Tuesday, January 27, 2009

A new twist to multiculturalism

Farhad Hakimzadeh, a wealthy Iranian businessman who went on trial in November 2008 for stealing and mutilating manuscripts at the British Library, London and Bodleian Library, Oxford, has been imprisoned for two years. Mr. Hakimzadeh had a special interest in western European experiences of travel and colonisation in the Middle East from the 16th to 18th. Centuries.

Rather like another thief of archives convicted recently, Oliver Fallon, Hakimzadeh had the cover of a reputable organisation, in his case the Iranian Heritage Foundation of which he was founder and director.

Iranians in Britain have mixed reactions to their fellow countryman's activities, some seeing his criminal activities in the context of conflict between Islam and the West, others a conflict between the Persian and non-Persian sections of Iranian society.


Farhad Hakimzadeh

However, of concern to SQA is the ease with which Hakimzadeh committed his theft and vandalism, over the lengthy period of 1997-2005 or 1998-2006, according to different reports.

We asked Benedict Crumplethorne, principal spokesman of SQA, to offer his thoughts on the episode.

It seems the national institutions are not quite on the ball as regards security procedures, exemplified in this instance by the British Library. It is axiomatic in the heritage professions that no matter how trusted researchers are, the same standards of security should apply as for the general public. This is common sense, of course. I tend to suspect that the heavier presence of academic types among the curatorial staff of such institutions causes them to lack the same orthodoxy of qualified archivists, who are almost certainly not to be found at the upper levels of British Library management. Instead, they empathise with their fellow researchers.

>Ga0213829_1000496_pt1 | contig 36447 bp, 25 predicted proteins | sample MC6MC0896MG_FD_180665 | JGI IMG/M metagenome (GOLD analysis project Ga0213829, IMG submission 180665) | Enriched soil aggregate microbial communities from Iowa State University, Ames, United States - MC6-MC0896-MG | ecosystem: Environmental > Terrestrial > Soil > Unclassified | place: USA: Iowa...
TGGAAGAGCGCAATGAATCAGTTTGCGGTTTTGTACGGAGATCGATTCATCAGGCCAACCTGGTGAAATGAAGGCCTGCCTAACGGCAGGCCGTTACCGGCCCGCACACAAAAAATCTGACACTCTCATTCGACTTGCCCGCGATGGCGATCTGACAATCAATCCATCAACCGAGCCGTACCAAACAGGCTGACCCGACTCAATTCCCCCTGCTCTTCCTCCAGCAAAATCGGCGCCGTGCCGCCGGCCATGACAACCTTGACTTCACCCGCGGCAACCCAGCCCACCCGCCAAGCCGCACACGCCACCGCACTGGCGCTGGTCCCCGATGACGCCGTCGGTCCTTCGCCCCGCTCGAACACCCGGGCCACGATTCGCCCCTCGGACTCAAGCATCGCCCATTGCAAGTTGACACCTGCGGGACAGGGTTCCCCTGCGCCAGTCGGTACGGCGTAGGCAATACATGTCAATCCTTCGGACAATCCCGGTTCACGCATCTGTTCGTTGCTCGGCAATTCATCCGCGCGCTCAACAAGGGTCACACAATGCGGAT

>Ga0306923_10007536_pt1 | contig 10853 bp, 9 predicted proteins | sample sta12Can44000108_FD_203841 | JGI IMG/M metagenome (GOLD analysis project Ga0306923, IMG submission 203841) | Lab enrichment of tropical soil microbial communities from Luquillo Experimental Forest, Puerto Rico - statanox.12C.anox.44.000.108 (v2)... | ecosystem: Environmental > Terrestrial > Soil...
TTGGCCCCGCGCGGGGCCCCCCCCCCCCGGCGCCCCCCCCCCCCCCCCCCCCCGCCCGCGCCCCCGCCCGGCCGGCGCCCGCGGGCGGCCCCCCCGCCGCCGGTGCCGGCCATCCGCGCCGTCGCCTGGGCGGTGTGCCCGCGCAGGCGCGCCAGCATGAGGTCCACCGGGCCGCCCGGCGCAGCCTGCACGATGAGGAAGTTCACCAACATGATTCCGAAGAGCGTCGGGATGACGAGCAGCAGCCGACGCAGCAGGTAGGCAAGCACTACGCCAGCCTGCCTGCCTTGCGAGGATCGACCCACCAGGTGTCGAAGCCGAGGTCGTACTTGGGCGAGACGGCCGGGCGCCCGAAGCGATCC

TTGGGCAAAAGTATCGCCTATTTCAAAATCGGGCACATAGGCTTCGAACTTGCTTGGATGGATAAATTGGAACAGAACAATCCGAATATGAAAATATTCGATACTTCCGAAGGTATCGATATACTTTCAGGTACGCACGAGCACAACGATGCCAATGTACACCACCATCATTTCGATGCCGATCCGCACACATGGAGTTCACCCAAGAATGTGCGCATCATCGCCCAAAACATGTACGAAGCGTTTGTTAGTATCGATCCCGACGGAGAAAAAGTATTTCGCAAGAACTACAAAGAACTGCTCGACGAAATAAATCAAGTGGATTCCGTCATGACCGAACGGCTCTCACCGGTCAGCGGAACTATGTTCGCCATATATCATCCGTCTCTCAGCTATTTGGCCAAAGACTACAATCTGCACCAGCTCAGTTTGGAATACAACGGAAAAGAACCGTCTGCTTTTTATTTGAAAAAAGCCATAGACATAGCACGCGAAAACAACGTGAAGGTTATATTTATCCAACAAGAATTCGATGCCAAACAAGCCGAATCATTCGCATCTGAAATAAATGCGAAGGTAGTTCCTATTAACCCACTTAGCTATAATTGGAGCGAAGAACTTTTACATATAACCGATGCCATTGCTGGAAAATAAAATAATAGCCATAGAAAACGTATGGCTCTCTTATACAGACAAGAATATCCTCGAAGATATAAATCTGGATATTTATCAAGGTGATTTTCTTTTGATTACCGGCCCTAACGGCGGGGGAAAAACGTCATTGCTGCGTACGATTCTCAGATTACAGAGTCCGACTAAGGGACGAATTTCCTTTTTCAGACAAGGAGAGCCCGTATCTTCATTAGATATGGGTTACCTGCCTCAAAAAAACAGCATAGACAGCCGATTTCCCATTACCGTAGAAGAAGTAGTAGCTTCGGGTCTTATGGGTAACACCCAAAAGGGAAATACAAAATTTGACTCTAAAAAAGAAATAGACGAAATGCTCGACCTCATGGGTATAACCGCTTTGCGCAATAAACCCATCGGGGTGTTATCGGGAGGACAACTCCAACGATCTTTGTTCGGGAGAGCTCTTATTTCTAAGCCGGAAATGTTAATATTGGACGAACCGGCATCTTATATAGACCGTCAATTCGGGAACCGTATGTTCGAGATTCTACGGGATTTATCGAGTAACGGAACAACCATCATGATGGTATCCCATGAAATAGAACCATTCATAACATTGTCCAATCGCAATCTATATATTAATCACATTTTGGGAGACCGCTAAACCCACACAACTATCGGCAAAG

The founder of our profession, Sir Hilary Jenkinson for whom the physical security of archives was the paramount objective, would be turning in his grave. In referring to Jenkinson, I am reminded of his injunction that archivists' judgment should not be clouded by engaging in their own original research.

I must next address some of the odd statements made by the British Library and the police. Firstly, I quote a British Library spokesman:

Theft from the British Library is an extremely rare occurrence. Because we are a research library, not a museum, we are committed to making our collections available in the interests of scholarship and research: to facilitate this an element of trust is necessary. Hakimzadeh fundamentally betrayed this trust.
I don't quite see how being a research library makes security issues different to those in a museum...say the British Museum. Do museums not make their collections available for research? Is the BL saying museums don't have security arrangements? Are they also saying they recognise different tiers of researcher, all ostensibly card carrying readers, but some more equal than others? In any case, all archive repositories exist to make their material available for research. However, the crucial sentence is the second last sentence. This seems to suggest BL staff took a calculated decision to favour Hakimzadeh, or to trust him as they put it. This policy is at best mysterious and at worst negligent.

Secondly, I refer to a comment made by Detective Chief Inspector Dave Cobb of the Metropolitan Police, that: